Thankfully, thedre has been one very pleasant surprise, The Hour with George Stroumboulopoulos. The best way I can describe the program, and its host, is to say that is is a sort of hipster version of Fresh Air. The host is a young, seemingly-cool, definitely smart, Canadian lad. On consecutive nights, I saw him interview Gore Vidal and the Barenaked Ladies with equal verve. Given any guest, theme or topic, Stroumboulopoulos is always looking for the insightful point of view.
Check it out. George Stroumboulopoulos is definitely smarter and more interesting than Anderson Cooper.
Wes Anderson’s new film, The Darjeeling Limited, comes out on September 29th, and I can’t hardly wait. In an world where Transformers, quite possibly the shittiest piece of shit I have ever seen in my adult life, can may a few hundred million dollars, I’m glad there are directors like Wes Anderson. He’s had his ups and downs, but his worst work is still better than 99% of the movies released in American cinemas.
I would rather watch his Amex commercial on a continuous loop for two hours than have to sit through Pirates of the Carribean 3 again.
If nothing else, I’m sure the soudtrack will be awesome.
So, it’s been about a month since I last posted to this blog. The hiatus is mainly due to the fact that I have a new job. About a month back, I started working at a marketing research consultancy called W5. The firm is small, only twelve people. (Fortunately, they seem to be twelve of the smartest people I have ever worked with.) W5 does both qualitative and quantitative work, with a certain knack for in-depth ethnography. Our clients include ad agencies and corporations of all shapes and sizes.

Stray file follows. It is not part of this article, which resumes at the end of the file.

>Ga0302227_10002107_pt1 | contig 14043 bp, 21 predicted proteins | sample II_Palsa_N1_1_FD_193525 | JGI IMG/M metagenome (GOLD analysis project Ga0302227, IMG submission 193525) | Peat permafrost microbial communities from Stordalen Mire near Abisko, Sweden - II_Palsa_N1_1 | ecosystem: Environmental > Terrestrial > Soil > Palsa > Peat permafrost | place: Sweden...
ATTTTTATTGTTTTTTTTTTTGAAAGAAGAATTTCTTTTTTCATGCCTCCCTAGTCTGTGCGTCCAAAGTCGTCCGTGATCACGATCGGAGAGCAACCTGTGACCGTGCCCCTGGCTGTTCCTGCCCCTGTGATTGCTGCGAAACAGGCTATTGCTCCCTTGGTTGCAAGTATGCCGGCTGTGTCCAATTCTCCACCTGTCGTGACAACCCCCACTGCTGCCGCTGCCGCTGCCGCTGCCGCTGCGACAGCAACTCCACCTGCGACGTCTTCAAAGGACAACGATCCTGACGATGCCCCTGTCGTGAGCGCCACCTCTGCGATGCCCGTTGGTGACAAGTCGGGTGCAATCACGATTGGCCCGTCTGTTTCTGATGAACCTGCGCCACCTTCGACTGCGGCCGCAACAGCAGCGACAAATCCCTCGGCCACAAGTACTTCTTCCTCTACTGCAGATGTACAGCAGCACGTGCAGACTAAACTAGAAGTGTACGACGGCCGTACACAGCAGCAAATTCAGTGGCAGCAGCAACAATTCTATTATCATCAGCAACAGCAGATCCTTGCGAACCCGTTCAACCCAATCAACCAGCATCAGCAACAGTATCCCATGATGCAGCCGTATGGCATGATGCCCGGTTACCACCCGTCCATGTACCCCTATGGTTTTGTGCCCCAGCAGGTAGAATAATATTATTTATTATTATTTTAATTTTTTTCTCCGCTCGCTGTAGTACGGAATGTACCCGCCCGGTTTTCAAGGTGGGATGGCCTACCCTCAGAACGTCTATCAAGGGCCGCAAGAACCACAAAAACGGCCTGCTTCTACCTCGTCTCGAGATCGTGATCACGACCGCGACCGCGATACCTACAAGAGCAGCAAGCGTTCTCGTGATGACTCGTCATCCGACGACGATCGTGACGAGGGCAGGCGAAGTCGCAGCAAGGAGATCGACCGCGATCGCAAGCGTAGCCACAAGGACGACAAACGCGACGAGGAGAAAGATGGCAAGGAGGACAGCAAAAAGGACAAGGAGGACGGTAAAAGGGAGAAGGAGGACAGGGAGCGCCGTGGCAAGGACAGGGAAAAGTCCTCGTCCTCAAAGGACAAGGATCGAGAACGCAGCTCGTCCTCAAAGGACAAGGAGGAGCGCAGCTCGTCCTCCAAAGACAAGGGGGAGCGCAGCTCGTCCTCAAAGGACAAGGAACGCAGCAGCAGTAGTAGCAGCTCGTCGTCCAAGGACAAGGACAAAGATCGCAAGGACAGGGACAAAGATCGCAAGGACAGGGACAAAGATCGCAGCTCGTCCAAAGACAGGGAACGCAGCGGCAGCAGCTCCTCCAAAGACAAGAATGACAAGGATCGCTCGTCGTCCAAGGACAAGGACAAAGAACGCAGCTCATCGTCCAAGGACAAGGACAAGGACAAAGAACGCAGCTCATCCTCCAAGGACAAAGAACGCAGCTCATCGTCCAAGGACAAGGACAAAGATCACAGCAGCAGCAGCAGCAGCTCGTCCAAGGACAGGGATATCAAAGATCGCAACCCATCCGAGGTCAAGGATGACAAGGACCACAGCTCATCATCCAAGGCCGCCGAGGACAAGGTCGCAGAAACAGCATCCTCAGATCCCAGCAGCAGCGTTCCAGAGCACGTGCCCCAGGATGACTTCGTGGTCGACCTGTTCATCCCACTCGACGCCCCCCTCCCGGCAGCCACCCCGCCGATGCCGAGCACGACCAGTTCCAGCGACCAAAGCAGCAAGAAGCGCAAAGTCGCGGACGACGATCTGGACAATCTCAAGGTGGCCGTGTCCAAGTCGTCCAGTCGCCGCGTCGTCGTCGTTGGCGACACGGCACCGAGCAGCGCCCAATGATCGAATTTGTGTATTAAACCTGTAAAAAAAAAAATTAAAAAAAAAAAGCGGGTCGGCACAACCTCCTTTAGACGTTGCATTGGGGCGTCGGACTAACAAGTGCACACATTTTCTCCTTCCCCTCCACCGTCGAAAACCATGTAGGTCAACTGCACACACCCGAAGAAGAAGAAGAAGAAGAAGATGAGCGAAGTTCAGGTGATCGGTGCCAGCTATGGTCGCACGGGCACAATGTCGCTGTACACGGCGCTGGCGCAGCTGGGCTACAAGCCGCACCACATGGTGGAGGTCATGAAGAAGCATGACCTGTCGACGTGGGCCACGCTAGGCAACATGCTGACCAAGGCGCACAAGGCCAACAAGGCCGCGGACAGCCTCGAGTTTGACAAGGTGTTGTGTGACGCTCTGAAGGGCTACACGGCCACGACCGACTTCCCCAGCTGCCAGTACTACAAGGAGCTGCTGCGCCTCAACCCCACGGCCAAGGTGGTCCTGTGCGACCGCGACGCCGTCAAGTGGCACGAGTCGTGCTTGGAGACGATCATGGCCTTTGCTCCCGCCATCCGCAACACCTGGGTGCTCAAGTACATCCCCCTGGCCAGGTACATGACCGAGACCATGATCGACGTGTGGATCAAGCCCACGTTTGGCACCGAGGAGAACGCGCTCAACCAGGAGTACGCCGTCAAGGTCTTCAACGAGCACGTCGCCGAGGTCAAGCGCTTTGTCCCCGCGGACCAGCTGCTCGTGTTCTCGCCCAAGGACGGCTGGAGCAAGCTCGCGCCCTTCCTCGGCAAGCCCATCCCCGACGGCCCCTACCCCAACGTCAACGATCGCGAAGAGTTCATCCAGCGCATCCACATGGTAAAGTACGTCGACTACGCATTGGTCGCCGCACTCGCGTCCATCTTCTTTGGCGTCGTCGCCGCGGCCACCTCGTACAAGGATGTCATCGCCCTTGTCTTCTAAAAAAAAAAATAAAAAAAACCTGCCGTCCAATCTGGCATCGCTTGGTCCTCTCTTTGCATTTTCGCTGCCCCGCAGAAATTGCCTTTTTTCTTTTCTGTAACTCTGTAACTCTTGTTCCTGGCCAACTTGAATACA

Things are going well – interesting clients, good work, and plenty of travel. I’m on a two ethnographic excursion to Calgary and Vancouver as we speak. Hello, frequent flyer miles.
So, if you’re in the market for the services of a marketing research consultancy, feel free to contact me at my business email. For those of you who may be at the AAAA Account Planning Conference in San Diego, W5 is a sponsor. We will have a table in the registration area. Stop by and say hello.
I can’t say I understand the motivation to get a corporate logo tattooed on your body, especially that of the Microsoft Zune. I’ve watched enough Miami Ink to know that the only worthwhile tattoo is one that tells a story about who you are, where you come from, or what you aspire to be.